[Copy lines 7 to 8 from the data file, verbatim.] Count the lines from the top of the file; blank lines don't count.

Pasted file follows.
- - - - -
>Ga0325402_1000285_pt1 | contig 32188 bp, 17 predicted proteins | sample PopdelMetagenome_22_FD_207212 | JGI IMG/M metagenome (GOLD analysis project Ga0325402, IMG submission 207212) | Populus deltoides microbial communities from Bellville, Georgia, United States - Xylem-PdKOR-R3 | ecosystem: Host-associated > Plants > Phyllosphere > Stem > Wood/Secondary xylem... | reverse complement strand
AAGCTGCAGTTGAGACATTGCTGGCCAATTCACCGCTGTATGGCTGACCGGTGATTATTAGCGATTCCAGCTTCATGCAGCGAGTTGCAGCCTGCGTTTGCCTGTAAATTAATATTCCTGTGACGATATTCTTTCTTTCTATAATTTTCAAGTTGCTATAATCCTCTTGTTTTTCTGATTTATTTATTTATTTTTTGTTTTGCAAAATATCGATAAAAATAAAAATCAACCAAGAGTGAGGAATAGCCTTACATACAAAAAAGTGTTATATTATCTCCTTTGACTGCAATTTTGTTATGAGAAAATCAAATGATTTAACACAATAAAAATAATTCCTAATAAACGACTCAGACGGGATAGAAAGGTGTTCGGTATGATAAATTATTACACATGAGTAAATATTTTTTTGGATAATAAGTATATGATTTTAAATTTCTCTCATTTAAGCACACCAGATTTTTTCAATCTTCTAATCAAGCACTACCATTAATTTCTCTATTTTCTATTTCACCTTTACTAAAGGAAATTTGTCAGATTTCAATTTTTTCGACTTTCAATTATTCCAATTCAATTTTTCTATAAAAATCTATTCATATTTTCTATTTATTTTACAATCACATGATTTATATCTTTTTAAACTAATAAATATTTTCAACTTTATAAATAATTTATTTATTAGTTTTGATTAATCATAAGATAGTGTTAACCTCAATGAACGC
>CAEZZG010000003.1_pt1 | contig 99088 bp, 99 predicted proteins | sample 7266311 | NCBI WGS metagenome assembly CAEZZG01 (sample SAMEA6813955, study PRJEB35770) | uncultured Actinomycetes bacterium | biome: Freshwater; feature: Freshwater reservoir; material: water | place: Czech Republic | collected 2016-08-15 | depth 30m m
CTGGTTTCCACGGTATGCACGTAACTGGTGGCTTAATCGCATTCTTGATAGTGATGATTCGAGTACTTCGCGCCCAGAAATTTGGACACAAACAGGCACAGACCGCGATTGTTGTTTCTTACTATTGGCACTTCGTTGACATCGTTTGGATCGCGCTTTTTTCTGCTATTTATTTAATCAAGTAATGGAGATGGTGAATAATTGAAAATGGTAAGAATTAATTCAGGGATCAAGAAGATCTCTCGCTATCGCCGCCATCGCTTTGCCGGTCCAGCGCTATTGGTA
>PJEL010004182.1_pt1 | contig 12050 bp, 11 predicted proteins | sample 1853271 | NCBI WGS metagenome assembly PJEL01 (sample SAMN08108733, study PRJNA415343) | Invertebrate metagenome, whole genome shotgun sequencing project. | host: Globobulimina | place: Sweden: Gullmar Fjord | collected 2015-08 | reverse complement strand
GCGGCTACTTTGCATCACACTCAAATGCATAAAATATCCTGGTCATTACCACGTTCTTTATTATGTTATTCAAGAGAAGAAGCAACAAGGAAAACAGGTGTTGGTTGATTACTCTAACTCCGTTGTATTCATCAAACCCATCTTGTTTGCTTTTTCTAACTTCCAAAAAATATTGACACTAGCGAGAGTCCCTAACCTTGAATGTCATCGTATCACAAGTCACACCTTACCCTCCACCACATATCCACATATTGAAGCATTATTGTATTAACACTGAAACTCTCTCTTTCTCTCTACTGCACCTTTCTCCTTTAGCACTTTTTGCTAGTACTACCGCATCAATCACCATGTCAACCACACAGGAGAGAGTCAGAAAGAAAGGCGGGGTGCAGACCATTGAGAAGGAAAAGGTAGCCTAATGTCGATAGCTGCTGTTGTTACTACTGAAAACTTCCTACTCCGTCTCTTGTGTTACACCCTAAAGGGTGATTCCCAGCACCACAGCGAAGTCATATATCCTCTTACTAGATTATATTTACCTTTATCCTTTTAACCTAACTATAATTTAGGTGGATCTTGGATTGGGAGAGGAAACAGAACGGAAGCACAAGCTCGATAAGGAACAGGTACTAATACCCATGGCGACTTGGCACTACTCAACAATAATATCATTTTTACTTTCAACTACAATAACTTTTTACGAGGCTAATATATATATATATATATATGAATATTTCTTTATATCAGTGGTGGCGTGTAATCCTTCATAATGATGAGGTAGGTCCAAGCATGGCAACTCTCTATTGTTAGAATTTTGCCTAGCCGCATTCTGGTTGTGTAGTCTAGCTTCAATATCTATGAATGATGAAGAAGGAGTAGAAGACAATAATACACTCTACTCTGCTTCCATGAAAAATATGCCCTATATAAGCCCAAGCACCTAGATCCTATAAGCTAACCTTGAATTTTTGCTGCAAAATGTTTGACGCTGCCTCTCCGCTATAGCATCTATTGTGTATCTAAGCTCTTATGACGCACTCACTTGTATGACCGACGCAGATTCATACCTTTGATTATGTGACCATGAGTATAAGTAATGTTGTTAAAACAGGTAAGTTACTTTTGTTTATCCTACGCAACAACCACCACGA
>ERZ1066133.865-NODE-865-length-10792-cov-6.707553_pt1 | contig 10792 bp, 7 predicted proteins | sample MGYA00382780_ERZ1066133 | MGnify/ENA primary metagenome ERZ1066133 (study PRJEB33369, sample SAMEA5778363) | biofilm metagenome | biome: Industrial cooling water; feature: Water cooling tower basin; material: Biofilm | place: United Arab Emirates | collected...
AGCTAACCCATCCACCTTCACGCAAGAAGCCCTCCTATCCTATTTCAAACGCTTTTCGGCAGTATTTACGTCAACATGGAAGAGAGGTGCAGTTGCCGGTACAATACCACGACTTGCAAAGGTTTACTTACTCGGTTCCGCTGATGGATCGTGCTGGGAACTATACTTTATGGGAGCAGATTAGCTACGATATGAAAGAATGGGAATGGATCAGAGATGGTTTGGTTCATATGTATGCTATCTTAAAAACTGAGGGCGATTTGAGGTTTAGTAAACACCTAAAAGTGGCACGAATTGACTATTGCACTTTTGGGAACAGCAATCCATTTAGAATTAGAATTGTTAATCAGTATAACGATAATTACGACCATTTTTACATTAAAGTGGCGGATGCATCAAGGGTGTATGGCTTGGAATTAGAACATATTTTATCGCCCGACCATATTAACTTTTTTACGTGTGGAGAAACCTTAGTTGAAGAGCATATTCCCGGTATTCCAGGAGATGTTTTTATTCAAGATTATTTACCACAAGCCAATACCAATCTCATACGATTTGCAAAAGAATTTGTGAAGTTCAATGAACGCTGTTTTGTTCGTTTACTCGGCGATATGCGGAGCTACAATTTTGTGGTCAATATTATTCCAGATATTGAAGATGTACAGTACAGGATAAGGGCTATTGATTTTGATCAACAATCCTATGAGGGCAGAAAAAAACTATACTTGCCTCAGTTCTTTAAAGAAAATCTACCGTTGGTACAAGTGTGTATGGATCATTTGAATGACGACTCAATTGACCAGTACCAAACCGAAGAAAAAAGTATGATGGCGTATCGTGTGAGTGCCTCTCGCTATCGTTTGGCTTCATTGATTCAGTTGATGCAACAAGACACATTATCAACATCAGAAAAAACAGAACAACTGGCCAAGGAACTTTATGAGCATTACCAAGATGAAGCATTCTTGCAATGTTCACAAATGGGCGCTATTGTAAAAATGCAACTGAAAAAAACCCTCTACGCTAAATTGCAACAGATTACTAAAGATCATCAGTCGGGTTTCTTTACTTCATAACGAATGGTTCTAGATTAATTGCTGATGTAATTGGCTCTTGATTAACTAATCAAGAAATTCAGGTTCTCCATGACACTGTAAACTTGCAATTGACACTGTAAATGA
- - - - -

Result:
>ERZ1066133.865-NODE-865-length-10792-cov-6.707553_pt1 | contig 10792 bp, 7 predicted proteins | sample MGYA00382780_ERZ1066133 | MGnify/ENA primary metagenome ERZ1066133 (study PRJEB33369, sample SAMEA5778363) | biofilm metagenome | biome: Industrial cooling water; feature: Water cooling tower basin; material: Biofilm | place: United Arab Emirates | collected...
AGCTAACCCATCCACCTTCACGCAAGAAGCCCTCCTATCCTATTTCAAACGCTTTTCGGCAGTATTTACGTCAACATGGAAGAGAGGTGCAGTTGCCGGTACAATACCACGACTTGCAAAGGTTTACTTACTCGGTTCCGCTGATGGATCGTGCTGGGAACTATACTTTATGGGAGCAGATTAGCTACGATATGAAAGAATGGGAATGGATCAGAGATGGTTTGGTTCATATGTATGCTATCTTAAAAACTGAGGGCGATTTGAGGTTTAGTAAACACCTAAAAGTGGCACGAATTGACTATTGCACTTTTGGGAACAGCAATCCATTTAGAATTAGAATTGTTAATCAGTATAACGATAATTACGACCATTTTTACATTAAAGTGGCGGATGCATCAAGGGTGTATGGCTTGGAATTAGAACATATTTTATCGCCCGACCATATTAACTTTTTTACGTGTGGAGAAACCTTAGTTGAAGAGCATATTCCCGGTATTCCAGGAGATGTTTTTATTCAAGATTATTTACCACAAGCCAATACCAATCTCATACGATTTGCAAAAGAATTTGTGAAGTTCAATGAACGCTGTTTTGTTCGTTTACTCGGCGATATGCGGAGCTACAATTTTGTGGTCAATATTATTCCAGATATTGAAGATGTACAGTACAGGATAAGGGCTATTGATTTTGATCAACAATCCTATGAGGGCAGAAAAAAACTATACTTGCCTCAGTTCTTTAAAGAAAATCTACCGTTGGTACAAGTGTGTATGGATCATTTGAATGACGACTCAATTGACCAGTACCAAACCGAAGAAAAAAGTATGATGGCGTATCGTGTGAGTGCCTCTCGCTATCGTTTGGCTTCATTGATTCAGTTGATGCAACAAGACACATTATCAACATCAGAAAAAACAGAACAACTGGCCAAGGAACTTTATGAGCATTACCAAGATGAAGCATTCTTGCAATGTTCACAAATGGGCGCTATTGTAAAAATGCAACTGAAAAAAACCCTCTACGCTAAATTGCAACAGATTACTAAAGATCATCAGTCGGGTTTCTTTACTTCATAACGAATGGTTCTAGATTAATTGCTGATGTAATTGGCTCTTGATTAACTAATCAAGAAATTCAGGTTCTCCATGACACTGTAAACTTGCAATTGACACTGTAAATGA